From: First Gemini (
Date: 16 Dec 2001

I'd like to respond to Mark Sullivan's question about D.C. as a setting for hardboiled fiction and how the accuracy of the setting is determined. Obviously setting is one of the elements you use to help the reader suspend disbelief.You try to convincingly portray the locales for your story, not only physically, geographically, but also the spirit of a place.What that requires varies with the reader..Strangers and tourists may be satisfied by references to the monuments, to the "nation,s capitol" D.C., but local readers will need more to feel that the city has come to life.A variety of concerns determine how accurately I would portray places in the story.Lawsuit avoidance,protection of the innocent, narrative necessity coupled with ignorance of the available reality, research undone by fallible memory,my own sense of what is unique about D.C and it's environs.My stories are not ones that could only be set in D.C. but I want the reader to to feel that they are set in D.C.The accuracy of the settings in my books is not arbitrary, it's the product of all these concerns plus others I'm not aware of,imperfectly acted upon.

Ben Schutz Mark Sullivan wrote:

> As O-fficial thememaster for DC month, let me say a few words about the
> city's crime fiction and a few authors I know about.
> Most people probably think of espionage or legal thrillers involving
> politicians when they think of "mysteries" involving DC. However, in
> the last 15 years, DC has given rise to a strain of hardboiled fiction
> that has little or nothing to do with the elected visitors to the city.
> There were some precursors. Steve Bentley, created by Robert Dietrich
> (AKA E Howard Hunt), was a Playboy CPA who often got involved with
> murder. Stephen Marlowe's Chester Drumm had offices in DC, but the few
> books I've read in the series took place in foreign locales. And Ross
> Thomas set several of his books in DC, working that blurry area of
> overlap between internatonal intrigue and homegrown hardboiled.
> James Grady's "Six Days of the Condor" (and the movie, which cut the
> time in half) also fused a spy thriller with that hardboiled staple, a
> man on the run. Grady completed his jump to hardboiled with two books
> featuring DC PI John Rankin.
> Following closely in his footsteps was Leo Haggerty, created by Benjamin
> M Schutz. Most of Haggerty's jobs begin in DC's upscale suburbs, but
> they sometimes take him into the city (once, he calls Grady's Rankin for
> a bit of info). This series is top-notch. The first, "Embrace the
> Wolf," was nominated for a Shamus, the third, "A Tax in Blood," won one.
> Kevin Burton Smith has said of the fifth: 'And, in my exceedingly humble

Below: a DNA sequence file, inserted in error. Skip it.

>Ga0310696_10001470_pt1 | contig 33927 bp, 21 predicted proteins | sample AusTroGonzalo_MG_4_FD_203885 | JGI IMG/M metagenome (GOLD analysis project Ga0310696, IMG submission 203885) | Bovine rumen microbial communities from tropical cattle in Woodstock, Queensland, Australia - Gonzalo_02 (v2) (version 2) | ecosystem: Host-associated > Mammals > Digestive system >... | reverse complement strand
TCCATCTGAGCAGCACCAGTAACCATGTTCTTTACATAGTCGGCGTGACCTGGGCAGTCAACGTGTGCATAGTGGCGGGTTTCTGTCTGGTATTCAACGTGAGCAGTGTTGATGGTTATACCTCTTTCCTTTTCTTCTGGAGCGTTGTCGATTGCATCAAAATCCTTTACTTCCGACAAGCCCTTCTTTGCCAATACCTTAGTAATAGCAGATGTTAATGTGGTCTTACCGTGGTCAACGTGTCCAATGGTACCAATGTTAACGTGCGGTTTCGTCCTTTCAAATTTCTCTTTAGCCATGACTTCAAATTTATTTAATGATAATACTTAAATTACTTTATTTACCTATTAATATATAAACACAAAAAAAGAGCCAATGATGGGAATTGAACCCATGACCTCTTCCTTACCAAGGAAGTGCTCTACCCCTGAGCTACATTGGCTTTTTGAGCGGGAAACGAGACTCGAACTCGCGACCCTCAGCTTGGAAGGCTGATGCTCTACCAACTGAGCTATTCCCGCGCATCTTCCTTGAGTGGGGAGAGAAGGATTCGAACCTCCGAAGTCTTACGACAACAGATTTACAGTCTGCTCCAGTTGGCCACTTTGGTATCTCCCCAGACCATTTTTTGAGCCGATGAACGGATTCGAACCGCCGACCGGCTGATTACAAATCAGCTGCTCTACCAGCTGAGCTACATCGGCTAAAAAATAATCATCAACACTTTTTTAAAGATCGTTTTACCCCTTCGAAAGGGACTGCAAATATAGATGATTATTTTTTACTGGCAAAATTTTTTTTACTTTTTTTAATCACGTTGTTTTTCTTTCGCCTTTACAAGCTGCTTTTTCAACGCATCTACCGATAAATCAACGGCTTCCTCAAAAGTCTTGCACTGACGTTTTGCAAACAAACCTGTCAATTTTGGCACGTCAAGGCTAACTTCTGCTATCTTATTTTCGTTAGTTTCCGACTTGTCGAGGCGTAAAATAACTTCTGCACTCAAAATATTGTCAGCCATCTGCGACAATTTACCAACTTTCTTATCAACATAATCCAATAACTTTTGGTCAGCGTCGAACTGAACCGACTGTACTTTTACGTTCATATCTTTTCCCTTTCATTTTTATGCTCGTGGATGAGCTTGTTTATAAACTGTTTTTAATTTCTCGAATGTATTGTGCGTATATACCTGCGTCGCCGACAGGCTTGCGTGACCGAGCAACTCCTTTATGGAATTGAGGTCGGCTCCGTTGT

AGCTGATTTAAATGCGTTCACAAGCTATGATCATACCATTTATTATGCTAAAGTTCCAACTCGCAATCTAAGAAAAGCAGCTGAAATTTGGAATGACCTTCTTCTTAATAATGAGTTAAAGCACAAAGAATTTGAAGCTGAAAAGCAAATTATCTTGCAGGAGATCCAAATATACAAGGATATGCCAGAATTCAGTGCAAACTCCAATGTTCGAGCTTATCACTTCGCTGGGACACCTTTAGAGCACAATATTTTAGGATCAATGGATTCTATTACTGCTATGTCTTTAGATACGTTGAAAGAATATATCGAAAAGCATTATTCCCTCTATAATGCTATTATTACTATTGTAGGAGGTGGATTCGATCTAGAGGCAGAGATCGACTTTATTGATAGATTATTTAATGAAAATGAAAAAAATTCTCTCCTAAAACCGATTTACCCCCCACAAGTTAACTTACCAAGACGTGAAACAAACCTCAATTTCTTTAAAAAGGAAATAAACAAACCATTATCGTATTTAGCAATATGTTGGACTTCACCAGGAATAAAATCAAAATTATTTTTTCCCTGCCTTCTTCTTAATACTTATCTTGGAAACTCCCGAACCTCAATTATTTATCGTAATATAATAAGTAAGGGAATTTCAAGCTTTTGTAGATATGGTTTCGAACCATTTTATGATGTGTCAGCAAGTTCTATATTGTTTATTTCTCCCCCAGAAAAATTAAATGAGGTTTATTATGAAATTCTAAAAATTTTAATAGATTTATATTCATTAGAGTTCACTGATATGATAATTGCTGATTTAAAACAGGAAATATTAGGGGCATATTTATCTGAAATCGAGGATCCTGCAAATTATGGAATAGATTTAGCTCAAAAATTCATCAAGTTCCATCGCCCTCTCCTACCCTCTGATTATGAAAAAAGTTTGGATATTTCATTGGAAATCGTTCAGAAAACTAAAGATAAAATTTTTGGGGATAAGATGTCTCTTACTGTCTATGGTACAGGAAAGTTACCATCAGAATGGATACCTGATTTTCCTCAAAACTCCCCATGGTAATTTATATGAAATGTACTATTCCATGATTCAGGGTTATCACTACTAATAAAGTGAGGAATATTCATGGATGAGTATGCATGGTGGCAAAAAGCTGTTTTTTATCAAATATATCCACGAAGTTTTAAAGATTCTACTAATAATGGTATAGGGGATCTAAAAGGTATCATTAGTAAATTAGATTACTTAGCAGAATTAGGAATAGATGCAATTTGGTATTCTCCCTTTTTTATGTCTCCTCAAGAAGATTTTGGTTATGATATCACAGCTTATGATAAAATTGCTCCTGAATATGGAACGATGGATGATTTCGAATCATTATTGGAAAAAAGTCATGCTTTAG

> opinion, "A Fistful of Empty" is possibly one of the best PI novels of
> all time. So, the question is, "What ever happened to this guy?"' Well,
> he is right here. Mr. Schutz has graciously agreed to drop in on our
> discusssion this month.
> And then along came George Pelecanos. George's Nick Stephanos is not
> your usual PI. He probably has far more in common with Goodis's drunken
> heroes than with Phillip Marlowe, who could hold his liquor. After
> three books featuring Nick and "Shoedog," a one-off caper novel in the
> tradition of classic Gold Medals, George wrote the so-called (but not by
> him) DC Quartet, which explores DC's history of race and working class
> life, while continuing to satisfy crime fictions fans. His most recent
> work is back in contemporary times.
> Although less than half of Kenji Jasper's "dark" is set in DC, it casts
> a shadow over the entire book. Only after running away after a violent
> act does Thai Williams start to realize how the Shaw neighborhood has
> imprisoned his mind, shackling his expectations and telling him he can
> never be anything more than a thug.
> As Anthony has pointed out, "A Murder of Honor" is the first in a
> projected series by Robert Andrews, featuring DC cops Frank Kearney and
> Jose Phelps.
> Douglas E. Winter's "Run" is a compelling gun-running thriller, much of
> which is set in Virginia's suburbs.
> A secret history of the upscale Bethesda and Potomac, Maryland, suburbs
> is at the core of Derek Van Arman's "Just Killing Time." Although I'm
> no big fan of the serial killer genre, this book emphasizes the
> investigation of the psychopathology, not the mythology of killers.
> And Kevin lists several more DC detectives I don't know on his website
> (
> I know there are quite a few listmembers who live, or have lived, in the
> DC metropolitan area, and some more got a glimpse of the city at
> Bouchercon, so what do all of you think of its fictional counterparts?
> Please chime in on any of the above or anyone I've forgotten or don't
> know about.
> Mark
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